“these hard little dreams”: Nostalgia, Heartbreak, and Resilience in Sarah Ens’s The World is Mostly Sky

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Sarah Ens’s debut poetry book, The World is Mostly Sky (2020) is a stunning collection full of vibrancy and teeming with tenderness. Each poem, like each tooth in the first poem, “By the Skin,” is a “hard little [dream]” given to readers in the “square white envelopes’’ of each page (Ens 3).  The World is Mostly Sky is composed of three sections: “Silos,”“Wuthering: A Comprehensive Guide,” and “Powerful Millennials on The California Freeway.” In these three sections, Ens’s poetry first soars through childhood nostalgia and anguish, dives through thick waters of heartbreak and longing, and finally crashes up through clouds of young adulthood with ice coffees raised like chalices to the sky. 

The first section, “Silos,” orbits around themes of change, loss of innocence, and growing up. In “World We Rise,” three children witness a teen destroying a bird’s nest, resulting in the death of the baby chicks. In this moment, the children witness death and loss simultaneously. The mother bird “frantic / at the hydro / wire… shrieks” (10) at the loss of her babies while the poem’s speaker reflects, “did she / think she / could still / save them / & us” (11). “Silos” moves into a meditation on growing older in “Choreography of Bounding,” wherein the play of two sisters concludes with the elder sister, the poem’s speaker, stating “the choreography / of our bounding / too obvious, / & none of it real” (15). This moment, while saddening to the sister, whose face “slump[s]” (15), is also a moment of growth and maturing as the poem’s last words “before flight” (16) signify reaching for the outer world of adulthood. “Straddled” and “The Sacredness of Sleepovers” portray a darker side to growing older: the imposition of sexuality on young girls. In “Straddled,” the speaker sees girls that “straddled everything” in posters “leaning over bikes” (17) while in “The Sacredness of Sleepovers” the speaker becomes the confidant of a friend who was “touched… when [she was] just a kid” (18). “Silos” concludes with “I Promised No More Poems About the Moon,” a poem of softness and vulnerability and searching for meaning in “footprints in the field… & the faded moon” (28).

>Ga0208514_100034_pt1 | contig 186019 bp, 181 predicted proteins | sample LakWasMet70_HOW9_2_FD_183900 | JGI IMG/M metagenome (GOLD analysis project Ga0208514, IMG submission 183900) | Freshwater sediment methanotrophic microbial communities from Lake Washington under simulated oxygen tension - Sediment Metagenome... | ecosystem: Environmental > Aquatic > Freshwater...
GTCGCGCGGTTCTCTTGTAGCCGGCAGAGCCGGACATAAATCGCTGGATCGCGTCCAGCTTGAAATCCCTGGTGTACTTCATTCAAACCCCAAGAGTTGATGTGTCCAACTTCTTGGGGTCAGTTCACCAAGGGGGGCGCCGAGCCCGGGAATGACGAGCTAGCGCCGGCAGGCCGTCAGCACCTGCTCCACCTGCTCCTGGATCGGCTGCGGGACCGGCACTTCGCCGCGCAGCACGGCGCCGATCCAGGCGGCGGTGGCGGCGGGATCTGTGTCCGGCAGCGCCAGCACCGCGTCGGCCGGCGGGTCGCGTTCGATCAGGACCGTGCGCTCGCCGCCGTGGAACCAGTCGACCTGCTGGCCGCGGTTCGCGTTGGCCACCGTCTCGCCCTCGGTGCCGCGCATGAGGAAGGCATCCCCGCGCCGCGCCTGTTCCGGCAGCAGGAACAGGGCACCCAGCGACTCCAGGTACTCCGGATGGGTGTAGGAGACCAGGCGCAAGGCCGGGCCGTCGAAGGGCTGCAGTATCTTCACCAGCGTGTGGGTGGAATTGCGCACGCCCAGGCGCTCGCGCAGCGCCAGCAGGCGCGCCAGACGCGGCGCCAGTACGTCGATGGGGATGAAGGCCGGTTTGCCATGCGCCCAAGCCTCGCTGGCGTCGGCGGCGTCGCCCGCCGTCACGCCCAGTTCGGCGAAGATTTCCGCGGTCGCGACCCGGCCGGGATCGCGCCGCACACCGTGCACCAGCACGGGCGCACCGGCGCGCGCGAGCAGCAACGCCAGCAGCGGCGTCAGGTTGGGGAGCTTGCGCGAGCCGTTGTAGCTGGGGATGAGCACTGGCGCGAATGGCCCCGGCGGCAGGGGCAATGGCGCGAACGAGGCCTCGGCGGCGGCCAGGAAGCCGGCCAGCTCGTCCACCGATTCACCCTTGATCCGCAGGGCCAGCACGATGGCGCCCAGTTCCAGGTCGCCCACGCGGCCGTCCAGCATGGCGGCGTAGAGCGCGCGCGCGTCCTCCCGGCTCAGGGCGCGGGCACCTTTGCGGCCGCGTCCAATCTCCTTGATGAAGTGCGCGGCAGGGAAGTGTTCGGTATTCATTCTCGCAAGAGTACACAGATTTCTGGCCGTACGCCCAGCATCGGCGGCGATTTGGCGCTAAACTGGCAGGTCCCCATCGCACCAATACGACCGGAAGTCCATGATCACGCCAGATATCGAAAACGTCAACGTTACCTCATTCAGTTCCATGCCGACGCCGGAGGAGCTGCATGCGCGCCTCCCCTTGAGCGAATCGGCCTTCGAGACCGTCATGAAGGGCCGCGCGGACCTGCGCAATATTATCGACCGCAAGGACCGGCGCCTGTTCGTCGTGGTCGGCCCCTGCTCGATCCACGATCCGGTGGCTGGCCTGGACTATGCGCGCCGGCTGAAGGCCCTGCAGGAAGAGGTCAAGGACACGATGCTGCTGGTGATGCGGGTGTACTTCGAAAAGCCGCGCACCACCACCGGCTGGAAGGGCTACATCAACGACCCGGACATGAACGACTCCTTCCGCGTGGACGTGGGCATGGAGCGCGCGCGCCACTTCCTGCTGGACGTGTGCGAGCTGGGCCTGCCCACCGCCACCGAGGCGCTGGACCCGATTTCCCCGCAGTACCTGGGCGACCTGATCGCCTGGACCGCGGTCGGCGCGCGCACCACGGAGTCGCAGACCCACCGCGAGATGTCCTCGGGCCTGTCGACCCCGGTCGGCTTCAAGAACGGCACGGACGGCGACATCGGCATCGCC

The middle section, “Wuthering: A Comprehensive Guide,” deals with love and loss, heartbreak, and longing. In “Early February & He Built Her a Nest,” a gannet falls in love with a stone bird, evoking Ovid’s Pygmalion myth in a fresh way. The bird “shape[s] her beds of seaweed, twigs & dirt” (31) despite her inanimacy. The poem “Wuthering: A Comprehensive Guide” captures falling in and out of love through bodily and disembodied movement and response. This long poem begins with capturing the movements of love: 

The body burns

red in triangles, maps

Circles from your collarbone

to your chest, pokes breath to

your inner ear,

            seeks sun, craves water

& also you.

            The body unfurls. (53)

The breaking apart of the relationship is then embodied by “huge / & heavy silence, the inevitable / sinking” (58) followed by the eventual recovering and resilience of the body in the final stanza:

the body learns to dance whole 

Routines, cook soups & stews,

sleep soundly. (61)

This poem exemplifies the primary message of this section: the coexistence of love, heartbreak, and resiliency. 

In the final section, Ens showcases the beauty and power of millennial friendships. The prose poem, “Communion,” turns the mundane to spiritual, highlighting the sacred in moments of quiet friendship. Here, “ritual” is “dyeing each other’s hair in the bathroom… [searching] the carpet for claws the cat has shed” and “[sitting] around on the kitchen floor” drinking wine (75). In these moments, bonds are formed in the “telling[s]” and “teachings” between friends, and in the ritualistic chanting of “me too, me too” (75). The power in these friendships peaks in the second to last poem of the collection, “Powerful Millennials on The California Freeway,” which evokes the freedom of becoming lost in a moment, screaming to songs on the highway, and “waving iced coffees / to the sun” (89). With details like this, Ens reminds the reader of the title, The World is Mostly Sky, giving a final salute to hope and the serendipity of everyday life. Moving through memory to heartbreak to resilience, this is a debut collection you won’t want to miss. 

Work Cited

Ens, Sarah. The World is Mostly Sky. Turnstone Press, 2020. 

Review by Delane Just. Delane Just (she/her) lives in Saskatoon and is a current graduate student in the MFA in Writing program at the University of Saskatchewan. She has had work appear in In Medias Res and The University of Saskatchewan Undergraduate Research Journal.

Have Courage: A Review of The Long Walk by Jan Zwicky

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Engaging heart, mind, and body, Jan Zwicky’s collection of poems, The Long Walk (2016), invites readers on a journey through a lifetime of memories, intimate moments of personal loss, grief and joy fused with images of environmental and cultural devastation. Throughout, the poet skillfully weaves metaphor with detailed descriptions of nature and difficult subject matter to tell a story of strength and returning home. This is stated with elegant simplicity in “Haydn: The Unpublished Sonatas,” the last poem of the collection: